US DEMANDS OIL SPILL COSTS CLARIFICATION FROM BP
The US government has demanded immediate clarification from BP over its commitment to pay for costs caused by the oil spill in the Gulf of Mexico.
The Obama administration said it wanted to be sure BP would honour commitments not to limit payments for damages to a US statutory cap of $75m (£50m).
Meanwhile, BP says oil dispersants applied at the source of the leak on Friday have begun to take effect.
Mississippi has become the third US state to have oil wash up on its coast.
Crude has already contaminated beaches in Louisiana and Alabama since a drilling rig blew up on 20 April, killing 11 workers.
US Interior Secretary Ken Salazar and Homeland Security Secretary Janet Napolitano noted in a letter on Saturday to BP chief executive Tony Hayward that the firm had repeatedly pledged to assume all costs for the spill.
“The public has a right to a clear understanding of BP's commitment to redress all of the damage that has occurred or that will occur,” the letter continued.
“Therefore, in the event that our understanding is inaccurate, we request immediate public clarification of BP's true intentions.”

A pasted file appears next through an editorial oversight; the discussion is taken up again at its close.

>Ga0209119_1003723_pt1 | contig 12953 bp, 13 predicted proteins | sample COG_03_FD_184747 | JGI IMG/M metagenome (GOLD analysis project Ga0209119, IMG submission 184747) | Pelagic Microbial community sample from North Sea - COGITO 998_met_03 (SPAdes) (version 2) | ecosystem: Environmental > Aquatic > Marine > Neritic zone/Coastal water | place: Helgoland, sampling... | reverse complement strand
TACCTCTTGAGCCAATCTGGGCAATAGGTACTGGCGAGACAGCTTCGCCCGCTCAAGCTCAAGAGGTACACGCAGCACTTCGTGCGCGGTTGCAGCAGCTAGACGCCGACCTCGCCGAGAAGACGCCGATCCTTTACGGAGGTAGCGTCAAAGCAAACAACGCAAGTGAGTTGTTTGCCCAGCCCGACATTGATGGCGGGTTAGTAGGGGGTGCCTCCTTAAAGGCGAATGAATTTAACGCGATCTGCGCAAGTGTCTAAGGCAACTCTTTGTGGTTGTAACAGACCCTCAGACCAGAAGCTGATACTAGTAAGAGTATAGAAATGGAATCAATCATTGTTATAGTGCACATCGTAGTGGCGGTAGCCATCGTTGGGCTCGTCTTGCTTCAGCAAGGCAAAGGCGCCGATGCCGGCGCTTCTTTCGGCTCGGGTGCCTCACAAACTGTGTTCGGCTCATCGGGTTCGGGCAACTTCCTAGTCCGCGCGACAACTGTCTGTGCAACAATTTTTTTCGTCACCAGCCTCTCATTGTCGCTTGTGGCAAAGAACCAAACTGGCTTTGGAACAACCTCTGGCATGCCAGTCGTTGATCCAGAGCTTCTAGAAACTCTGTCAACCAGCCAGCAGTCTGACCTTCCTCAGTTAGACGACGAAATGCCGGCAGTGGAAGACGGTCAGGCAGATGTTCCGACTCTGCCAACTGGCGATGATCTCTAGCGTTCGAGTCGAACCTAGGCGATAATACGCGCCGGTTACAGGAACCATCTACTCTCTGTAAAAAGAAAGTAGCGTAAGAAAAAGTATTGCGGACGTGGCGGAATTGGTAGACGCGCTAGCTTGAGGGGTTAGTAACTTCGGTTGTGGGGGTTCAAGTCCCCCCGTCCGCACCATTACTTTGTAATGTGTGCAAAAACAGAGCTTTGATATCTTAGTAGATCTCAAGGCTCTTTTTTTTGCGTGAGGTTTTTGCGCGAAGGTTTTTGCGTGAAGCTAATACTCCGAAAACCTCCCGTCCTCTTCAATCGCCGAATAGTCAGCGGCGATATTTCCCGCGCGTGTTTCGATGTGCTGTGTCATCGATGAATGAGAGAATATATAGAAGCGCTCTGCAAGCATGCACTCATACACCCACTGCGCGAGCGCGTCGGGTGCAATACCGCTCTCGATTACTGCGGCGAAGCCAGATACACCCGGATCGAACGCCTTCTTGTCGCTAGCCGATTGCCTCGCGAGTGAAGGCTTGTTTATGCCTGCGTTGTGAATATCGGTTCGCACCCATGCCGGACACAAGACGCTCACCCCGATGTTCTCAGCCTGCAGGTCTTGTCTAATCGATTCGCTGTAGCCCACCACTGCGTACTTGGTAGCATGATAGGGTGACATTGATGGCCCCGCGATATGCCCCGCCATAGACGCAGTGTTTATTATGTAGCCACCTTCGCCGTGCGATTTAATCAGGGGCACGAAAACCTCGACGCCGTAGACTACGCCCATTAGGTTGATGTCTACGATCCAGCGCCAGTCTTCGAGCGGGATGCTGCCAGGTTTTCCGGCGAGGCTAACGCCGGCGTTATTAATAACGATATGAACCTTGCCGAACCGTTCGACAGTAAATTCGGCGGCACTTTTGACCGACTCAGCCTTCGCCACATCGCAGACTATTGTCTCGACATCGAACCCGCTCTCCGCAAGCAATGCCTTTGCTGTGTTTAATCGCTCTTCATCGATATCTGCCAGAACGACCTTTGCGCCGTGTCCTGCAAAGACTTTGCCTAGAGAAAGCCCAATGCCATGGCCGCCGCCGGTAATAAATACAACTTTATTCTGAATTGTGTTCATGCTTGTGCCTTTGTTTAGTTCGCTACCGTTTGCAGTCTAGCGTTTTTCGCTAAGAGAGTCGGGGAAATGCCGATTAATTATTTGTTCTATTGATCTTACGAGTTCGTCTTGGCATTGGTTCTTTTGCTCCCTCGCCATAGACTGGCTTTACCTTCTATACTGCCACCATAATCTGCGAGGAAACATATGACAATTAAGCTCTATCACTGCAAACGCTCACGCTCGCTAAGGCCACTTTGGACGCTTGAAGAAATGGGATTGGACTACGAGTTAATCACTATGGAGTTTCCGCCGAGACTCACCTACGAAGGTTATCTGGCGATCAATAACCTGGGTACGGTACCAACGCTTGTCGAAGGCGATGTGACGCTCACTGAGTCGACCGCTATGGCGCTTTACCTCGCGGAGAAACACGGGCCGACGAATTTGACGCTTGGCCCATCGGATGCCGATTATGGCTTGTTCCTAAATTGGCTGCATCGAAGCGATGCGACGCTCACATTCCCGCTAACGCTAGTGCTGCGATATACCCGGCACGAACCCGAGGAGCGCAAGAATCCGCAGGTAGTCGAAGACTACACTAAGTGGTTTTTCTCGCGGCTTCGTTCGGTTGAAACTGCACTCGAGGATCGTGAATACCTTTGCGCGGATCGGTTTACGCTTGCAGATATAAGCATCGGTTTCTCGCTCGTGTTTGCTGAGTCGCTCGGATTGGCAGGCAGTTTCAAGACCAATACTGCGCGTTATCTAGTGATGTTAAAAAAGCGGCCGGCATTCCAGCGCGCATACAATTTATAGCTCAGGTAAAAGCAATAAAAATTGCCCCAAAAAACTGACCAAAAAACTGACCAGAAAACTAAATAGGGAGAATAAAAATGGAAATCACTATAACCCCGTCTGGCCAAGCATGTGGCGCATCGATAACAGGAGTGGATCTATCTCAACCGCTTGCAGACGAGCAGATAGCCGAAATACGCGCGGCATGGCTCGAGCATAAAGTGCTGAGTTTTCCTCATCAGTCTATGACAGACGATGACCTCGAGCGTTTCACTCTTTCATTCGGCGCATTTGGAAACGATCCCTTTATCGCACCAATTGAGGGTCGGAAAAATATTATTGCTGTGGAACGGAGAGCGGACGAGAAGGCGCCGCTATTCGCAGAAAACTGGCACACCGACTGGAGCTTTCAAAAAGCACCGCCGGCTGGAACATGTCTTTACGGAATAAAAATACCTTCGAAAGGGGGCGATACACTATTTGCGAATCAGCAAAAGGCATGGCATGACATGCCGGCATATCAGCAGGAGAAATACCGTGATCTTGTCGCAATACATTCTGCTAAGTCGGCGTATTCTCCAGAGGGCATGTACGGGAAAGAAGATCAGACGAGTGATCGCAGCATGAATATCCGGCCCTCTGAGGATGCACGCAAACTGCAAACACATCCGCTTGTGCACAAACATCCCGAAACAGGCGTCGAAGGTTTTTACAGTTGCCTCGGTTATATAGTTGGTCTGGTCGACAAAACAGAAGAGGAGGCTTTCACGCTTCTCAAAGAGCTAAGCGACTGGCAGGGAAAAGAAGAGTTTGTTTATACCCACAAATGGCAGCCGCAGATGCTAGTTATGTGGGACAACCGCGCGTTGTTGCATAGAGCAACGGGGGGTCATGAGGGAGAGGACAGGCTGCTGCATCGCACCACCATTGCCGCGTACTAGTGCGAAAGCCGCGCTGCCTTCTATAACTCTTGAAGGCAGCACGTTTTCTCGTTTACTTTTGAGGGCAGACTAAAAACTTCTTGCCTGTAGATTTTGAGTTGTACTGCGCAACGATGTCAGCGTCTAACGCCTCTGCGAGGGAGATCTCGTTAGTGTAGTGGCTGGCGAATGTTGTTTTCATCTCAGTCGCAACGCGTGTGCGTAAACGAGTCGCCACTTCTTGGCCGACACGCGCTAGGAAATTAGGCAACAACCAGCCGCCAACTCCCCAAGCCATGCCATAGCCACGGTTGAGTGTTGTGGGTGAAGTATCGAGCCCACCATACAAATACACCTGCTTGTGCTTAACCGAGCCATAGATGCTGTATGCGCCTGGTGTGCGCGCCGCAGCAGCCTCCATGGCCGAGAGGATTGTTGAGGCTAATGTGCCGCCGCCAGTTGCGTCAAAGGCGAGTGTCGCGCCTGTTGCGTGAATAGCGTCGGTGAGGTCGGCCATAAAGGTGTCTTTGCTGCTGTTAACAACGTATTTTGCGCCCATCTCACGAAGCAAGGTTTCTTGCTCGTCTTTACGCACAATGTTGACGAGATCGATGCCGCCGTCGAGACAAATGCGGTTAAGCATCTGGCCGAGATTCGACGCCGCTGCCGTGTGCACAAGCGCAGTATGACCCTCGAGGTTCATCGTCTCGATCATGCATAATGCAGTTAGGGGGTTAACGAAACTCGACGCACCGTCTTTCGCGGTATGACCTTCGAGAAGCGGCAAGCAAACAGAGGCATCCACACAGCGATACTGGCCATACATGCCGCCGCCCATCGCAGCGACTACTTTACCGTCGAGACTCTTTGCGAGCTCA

The officials said they hoped BP would not seek to rely on a statutory cap on how much oil companies must pay for such leaks.
It is not clear what prompted the letter as BP said last week the $75m cap was irrelevant and the firm would pay for all costs and legitimate claims.
On Friday, President Barack Obama suggested BP and other firms were trying to duck responsibility, as he condemned a “ridiculous spectacle” of oil executives shifting blame in US congressional hearings.
Mr Obama has stopped all new drilling for the moment and a number of politicians want that to become permanent.
Early on Friday, BP began trying to thread a 6in-wide (15cm) tube into a damaged 21in-wide pipe on the ocean floor a mile beneath the surface.
Like a long straw, the tube is intended to slurp oil to a ship on the surface, and a stopper surrounding it would stem the flow of crude into the sea.
After its first attempt failed, the company announced it would try again on Saturday night.
BP also said the underwater chemical dispersants it began to use on Friday were already resulting in less oil rising to the top of the ocean.
BP's chief executive earlier told the BBC's Today programme he hoped the leak could be stopped within 10 days.
But the worst case scenario was “more than that, and it's impossible to say how much more”, Mr Hayward added.
A week ago, BP tried to cap the well with a 100-tonne box, but gave up after it became encrusted with ice crystals.
Some scientists have begun to cast doubt on official estimates of the rate of oil flow, saying the widely repeated figure of 5,000 barrels of oil per day dramatically understates the real amount.
The spill is threatening to eclipse the 1989 Exxon Valdez leak off Alaska as America's worst environmental disaster.